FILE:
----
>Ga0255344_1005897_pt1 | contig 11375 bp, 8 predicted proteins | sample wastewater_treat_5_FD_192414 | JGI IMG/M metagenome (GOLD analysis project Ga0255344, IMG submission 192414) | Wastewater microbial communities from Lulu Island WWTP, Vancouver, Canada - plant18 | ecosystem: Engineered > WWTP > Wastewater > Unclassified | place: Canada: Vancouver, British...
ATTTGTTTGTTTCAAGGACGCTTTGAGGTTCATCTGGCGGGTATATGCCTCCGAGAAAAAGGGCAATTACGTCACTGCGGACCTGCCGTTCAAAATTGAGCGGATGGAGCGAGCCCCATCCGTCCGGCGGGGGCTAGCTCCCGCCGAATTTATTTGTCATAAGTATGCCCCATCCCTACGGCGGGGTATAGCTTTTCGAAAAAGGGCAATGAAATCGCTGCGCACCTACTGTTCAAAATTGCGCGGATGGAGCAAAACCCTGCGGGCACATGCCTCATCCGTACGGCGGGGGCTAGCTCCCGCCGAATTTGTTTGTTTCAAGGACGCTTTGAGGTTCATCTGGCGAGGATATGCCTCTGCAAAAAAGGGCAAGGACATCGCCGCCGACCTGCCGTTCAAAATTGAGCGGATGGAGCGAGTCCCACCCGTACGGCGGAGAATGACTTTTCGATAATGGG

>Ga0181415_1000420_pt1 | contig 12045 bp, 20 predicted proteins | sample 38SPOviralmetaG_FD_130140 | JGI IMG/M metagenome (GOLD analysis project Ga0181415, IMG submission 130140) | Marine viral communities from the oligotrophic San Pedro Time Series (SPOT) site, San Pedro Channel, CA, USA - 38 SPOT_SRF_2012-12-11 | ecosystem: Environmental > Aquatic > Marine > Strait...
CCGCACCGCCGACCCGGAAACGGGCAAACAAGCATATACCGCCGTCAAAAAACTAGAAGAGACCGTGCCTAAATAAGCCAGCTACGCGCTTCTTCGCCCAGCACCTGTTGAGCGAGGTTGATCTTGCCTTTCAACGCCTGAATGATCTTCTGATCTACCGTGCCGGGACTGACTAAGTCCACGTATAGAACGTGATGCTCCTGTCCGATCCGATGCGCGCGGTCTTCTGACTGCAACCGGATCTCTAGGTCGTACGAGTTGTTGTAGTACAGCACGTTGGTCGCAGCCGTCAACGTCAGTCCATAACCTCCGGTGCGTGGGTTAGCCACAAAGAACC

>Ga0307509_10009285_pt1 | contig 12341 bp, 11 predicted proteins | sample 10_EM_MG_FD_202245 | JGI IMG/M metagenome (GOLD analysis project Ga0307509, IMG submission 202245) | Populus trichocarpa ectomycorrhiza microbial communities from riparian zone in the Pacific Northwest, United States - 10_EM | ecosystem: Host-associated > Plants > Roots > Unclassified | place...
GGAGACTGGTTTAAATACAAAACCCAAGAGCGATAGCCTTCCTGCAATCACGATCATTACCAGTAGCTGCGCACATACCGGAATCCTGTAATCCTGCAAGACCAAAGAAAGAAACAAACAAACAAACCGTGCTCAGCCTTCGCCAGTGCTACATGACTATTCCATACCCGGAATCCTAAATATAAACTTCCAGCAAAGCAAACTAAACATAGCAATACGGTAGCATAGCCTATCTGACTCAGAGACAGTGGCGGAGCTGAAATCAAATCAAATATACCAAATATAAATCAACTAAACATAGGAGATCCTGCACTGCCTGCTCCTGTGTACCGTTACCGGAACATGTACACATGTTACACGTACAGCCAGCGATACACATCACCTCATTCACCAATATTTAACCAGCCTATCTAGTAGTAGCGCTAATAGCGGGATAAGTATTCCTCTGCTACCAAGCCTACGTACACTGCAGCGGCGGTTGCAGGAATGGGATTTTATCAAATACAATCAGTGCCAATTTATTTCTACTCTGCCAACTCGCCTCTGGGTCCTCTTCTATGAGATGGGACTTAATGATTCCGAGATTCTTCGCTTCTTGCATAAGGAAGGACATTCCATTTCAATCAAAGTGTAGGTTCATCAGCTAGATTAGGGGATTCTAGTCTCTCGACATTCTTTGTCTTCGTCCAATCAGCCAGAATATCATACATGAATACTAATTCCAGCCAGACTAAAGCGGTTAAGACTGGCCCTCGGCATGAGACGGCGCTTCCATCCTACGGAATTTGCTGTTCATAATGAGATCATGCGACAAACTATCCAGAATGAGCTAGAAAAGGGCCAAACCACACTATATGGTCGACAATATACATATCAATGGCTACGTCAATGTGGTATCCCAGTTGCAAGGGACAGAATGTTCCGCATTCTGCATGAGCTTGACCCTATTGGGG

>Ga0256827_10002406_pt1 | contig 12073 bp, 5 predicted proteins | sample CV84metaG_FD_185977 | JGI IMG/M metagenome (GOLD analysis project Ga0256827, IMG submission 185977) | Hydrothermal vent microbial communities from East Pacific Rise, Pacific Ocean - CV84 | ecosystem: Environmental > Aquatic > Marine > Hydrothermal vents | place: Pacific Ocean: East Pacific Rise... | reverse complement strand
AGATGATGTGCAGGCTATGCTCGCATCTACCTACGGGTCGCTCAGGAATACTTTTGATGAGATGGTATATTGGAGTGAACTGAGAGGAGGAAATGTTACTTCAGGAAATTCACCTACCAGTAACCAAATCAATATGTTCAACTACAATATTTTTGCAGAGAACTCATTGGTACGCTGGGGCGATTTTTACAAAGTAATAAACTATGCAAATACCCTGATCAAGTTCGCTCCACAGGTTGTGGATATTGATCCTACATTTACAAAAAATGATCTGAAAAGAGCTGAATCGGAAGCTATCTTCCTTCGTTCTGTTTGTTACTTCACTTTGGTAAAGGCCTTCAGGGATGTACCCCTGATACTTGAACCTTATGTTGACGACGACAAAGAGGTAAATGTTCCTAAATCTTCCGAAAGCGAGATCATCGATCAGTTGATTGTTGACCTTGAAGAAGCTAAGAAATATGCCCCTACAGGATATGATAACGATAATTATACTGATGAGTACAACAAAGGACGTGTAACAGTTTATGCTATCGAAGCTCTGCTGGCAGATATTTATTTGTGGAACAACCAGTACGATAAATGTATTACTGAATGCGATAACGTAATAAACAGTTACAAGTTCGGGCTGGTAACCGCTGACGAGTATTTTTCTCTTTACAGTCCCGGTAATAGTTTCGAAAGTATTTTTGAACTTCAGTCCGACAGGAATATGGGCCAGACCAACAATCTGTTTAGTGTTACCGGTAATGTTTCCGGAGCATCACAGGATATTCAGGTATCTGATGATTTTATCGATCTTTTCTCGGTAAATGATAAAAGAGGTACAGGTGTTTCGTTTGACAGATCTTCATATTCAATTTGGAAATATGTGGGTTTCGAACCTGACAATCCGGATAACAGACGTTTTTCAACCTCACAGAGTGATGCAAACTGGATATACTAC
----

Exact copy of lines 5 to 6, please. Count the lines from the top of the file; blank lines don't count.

>Ga0307509_10009285_pt1 | contig 12341 bp, 11 predicted proteins | sample 10_EM_MG_FD_202245 | JGI IMG/M metagenome (GOLD analysis project Ga0307509, IMG submission 202245) | Populus trichocarpa ectomycorrhiza microbial communities from riparian zone in the Pacific Northwest, United States - 10_EM | ecosystem: Host-associated > Plants > Roots > Unclassified | place...
GGAGACTGGTTTAAATACAAAACCCAAGAGCGATAGCCTTCCTGCAATCACGATCATTACCAGTAGCTGCGCACATACCGGAATCCTGTAATCCTGCAAGACCAAAGAAAGAAACAAACAAACAAACCGTGCTCAGCCTTCGCCAGTGCTACATGACTATTCCATACCCGGAATCCTAAATATAAACTTCCAGCAAAGCAAACTAAACATAGCAATACGGTAGCATAGCCTATCTGACTCAGAGACAGTGGCGGAGCTGAAATCAAATCAAATATACCAAATATAAATCAACTAAACATAGGAGATCCTGCACTGCCTGCTCCTGTGTACCGTTACCGGAACATGTACACATGTTACACGTACAGCCAGCGATACACATCACCTCATTCACCAATATTTAACCAGCCTATCTAGTAGTAGCGCTAATAGCGGGATAAGTATTCCTCTGCTACCAAGCCTACGTACACTGCAGCGGCGGTTGCAGGAATGGGATTTTATCAAATACAATCAGTGCCAATTTATTTCTACTCTGCCAACTCGCCTCTGGGTCCTCTTCTATGAGATGGGACTTAATGATTCCGAGATTCTTCGCTTCTTGCATAAGGAAGGACATTCCATTTCAATCAAAGTGTAGGTTCATCAGCTAGATTAGGGGATTCTAGTCTCTCGACATTCTTTGTCTTCGTCCAATCAGCCAGAATATCATACATGAATACTAATTCCAGCCAGACTAAAGCGGTTAAGACTGGCCCTCGGCATGAGACGGCGCTTCCATCCTACGGAATTTGCTGTTCATAATGAGATCATGCGACAAACTATCCAGAATGAGCTAGAAAAGGGCCAAACCACACTATATGGTCGACAATATACATATCAATGGCTACGTCAATGTGGTATCCCAGTTGCAAGGGACAGAATGTTCCGCATTCTGCATGAGCTTGACCCTATTGGGG